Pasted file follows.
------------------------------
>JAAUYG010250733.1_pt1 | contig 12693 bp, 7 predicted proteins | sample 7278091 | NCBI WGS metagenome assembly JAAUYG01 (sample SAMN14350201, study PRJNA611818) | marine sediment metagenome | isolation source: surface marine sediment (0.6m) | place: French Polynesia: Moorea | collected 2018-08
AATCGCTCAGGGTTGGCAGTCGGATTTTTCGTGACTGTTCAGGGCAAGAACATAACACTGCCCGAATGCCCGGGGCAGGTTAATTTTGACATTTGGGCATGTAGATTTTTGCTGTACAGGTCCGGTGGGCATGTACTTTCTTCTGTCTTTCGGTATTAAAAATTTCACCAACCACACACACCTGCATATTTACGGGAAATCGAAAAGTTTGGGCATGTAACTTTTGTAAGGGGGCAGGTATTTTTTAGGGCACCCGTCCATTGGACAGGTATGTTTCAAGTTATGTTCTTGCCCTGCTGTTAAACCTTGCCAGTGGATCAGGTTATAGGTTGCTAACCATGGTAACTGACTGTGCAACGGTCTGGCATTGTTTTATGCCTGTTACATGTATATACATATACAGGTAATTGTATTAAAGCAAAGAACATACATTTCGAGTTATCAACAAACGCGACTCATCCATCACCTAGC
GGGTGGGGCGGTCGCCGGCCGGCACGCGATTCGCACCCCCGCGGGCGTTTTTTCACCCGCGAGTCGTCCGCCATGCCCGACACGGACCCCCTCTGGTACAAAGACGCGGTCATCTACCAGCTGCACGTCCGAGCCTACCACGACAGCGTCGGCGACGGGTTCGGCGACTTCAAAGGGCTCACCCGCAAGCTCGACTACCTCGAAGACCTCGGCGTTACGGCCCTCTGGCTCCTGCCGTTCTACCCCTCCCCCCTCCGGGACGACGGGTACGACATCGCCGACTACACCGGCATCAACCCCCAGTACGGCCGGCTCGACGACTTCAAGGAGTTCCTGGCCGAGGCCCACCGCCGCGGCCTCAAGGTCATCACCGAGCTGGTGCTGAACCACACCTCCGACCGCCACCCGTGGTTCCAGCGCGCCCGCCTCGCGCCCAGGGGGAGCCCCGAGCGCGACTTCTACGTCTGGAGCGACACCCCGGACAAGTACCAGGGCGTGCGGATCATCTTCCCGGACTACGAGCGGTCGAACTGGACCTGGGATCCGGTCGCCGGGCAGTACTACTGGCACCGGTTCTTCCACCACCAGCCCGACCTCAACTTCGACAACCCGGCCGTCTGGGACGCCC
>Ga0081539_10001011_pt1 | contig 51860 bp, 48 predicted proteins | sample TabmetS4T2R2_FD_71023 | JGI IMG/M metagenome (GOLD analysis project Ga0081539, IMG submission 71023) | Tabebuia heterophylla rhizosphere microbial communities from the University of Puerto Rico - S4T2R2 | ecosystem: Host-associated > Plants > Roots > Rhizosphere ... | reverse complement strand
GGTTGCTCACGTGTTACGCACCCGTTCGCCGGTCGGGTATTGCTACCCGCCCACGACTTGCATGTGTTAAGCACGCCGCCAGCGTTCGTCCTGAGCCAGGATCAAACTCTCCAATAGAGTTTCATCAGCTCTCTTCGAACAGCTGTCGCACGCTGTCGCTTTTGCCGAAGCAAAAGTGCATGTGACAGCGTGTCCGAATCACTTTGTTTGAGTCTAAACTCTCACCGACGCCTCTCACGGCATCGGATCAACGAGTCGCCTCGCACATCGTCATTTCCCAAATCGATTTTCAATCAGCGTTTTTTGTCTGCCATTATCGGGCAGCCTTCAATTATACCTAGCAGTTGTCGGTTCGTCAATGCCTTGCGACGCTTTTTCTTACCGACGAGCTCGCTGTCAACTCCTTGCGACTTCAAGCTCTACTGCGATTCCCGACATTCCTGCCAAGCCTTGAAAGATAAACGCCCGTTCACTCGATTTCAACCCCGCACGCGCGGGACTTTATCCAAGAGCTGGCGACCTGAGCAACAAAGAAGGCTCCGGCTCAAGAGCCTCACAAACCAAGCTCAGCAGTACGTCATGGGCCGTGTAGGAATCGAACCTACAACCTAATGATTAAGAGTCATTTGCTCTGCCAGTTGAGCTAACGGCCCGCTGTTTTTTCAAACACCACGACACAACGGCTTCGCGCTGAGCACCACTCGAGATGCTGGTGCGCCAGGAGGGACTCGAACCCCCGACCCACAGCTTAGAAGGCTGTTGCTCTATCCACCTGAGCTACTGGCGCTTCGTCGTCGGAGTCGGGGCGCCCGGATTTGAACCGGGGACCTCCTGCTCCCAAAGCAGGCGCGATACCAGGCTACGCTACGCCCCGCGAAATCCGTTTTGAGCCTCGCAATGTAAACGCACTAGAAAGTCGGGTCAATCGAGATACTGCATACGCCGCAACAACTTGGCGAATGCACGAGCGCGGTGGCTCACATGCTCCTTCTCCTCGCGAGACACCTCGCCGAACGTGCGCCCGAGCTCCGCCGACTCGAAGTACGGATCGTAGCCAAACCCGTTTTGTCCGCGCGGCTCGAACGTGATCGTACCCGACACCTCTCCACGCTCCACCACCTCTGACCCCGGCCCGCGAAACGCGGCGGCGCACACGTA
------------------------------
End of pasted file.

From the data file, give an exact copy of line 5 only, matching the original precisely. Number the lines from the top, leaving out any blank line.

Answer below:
GGTTGCTCACGTGTTACGCACCCGTTCGCCGGTCGGGTATTGCTACCCGCCCACGACTTGCATGTGTTAAGCACGCCGCCAGCGTTCGTCCTGAGCCAGGATCAAACTCTCCAATAGAGTTTCATCAGCTCTCTTCGAACAGCTGTCGCACGCTGTCGCTTTTGCCGAAGCAAAAGTGCATGTGACAGCGTGTCCGAATCACTTTGTTTGAGTCTAAACTCTCACCGACGCCTCTCACGGCATCGGATCAACGAGTCGCCTCGCACATCGTCATTTCCCAAATCGATTTTCAATCAGCGTTTTTTGTCTGCCATTATCGGGCAGCCTTCAATTATACCTAGCAGTTGTCGGTTCGTCAATGCCTTGCGACGCTTTTTCTTACCGACGAGCTCGCTGTCAACTCCTTGCGACTTCAAGCTCTACTGCGATTCCCGACATTCCTGCCAAGCCTTGAAAGATAAACGCCCGTTCACTCGATTTCAACCCCGCACGCGCGGGACTTTATCCAAGAGCTGGCGACCTGAGCAACAAAGAAGGCTCCGGCTCAAGAGCCTCACAAACCAAGCTCAGCAGTACGTCATGGGCCGTGTAGGAATCGAACCTACAACCTAATGATTAAGAGTCATTTGCTCTGCCAGTTGAGCTAACGGCCCGCTGTTTTTTCAAACACCACGACACAACGGCTTCGCGCTGAGCACCACTCGAGATGCTGGTGCGCCAGGAGGGACTCGAACCCCCGACCCACAGCTTAGAAGGCTGTTGCTCTATCCACCTGAGCTACTGGCGCTTCGTCGTCGGAGTCGGGGCGCCCGGATTTGAACCGGGGACCTCCTGCTCCCAAAGCAGGCGCGATACCAGGCTACGCTACGCCCCGCGAAATCCGTTTTGAGCCTCGCAATGTAAACGCACTAGAAAGTCGGGTCAATCGAGATACTGCATACGCCGCAACAACTTGGCGAATGCACGAGCGCGGTGGCTCACATGCTCCTTCTCCTCGCGAGACACCTCGCCGAACGTGCGCCCGAGCTCCGCCGACTCGAAGTACGGATCGTAGCCAAACCCGTTTTGTCCGCGCGGCTCGAACGTGATCGTACCCGACACCTCTCCACGCTCCACCACCTCTGACCCCGGCCCGCGAAACGCGGCGGCGCACACGTA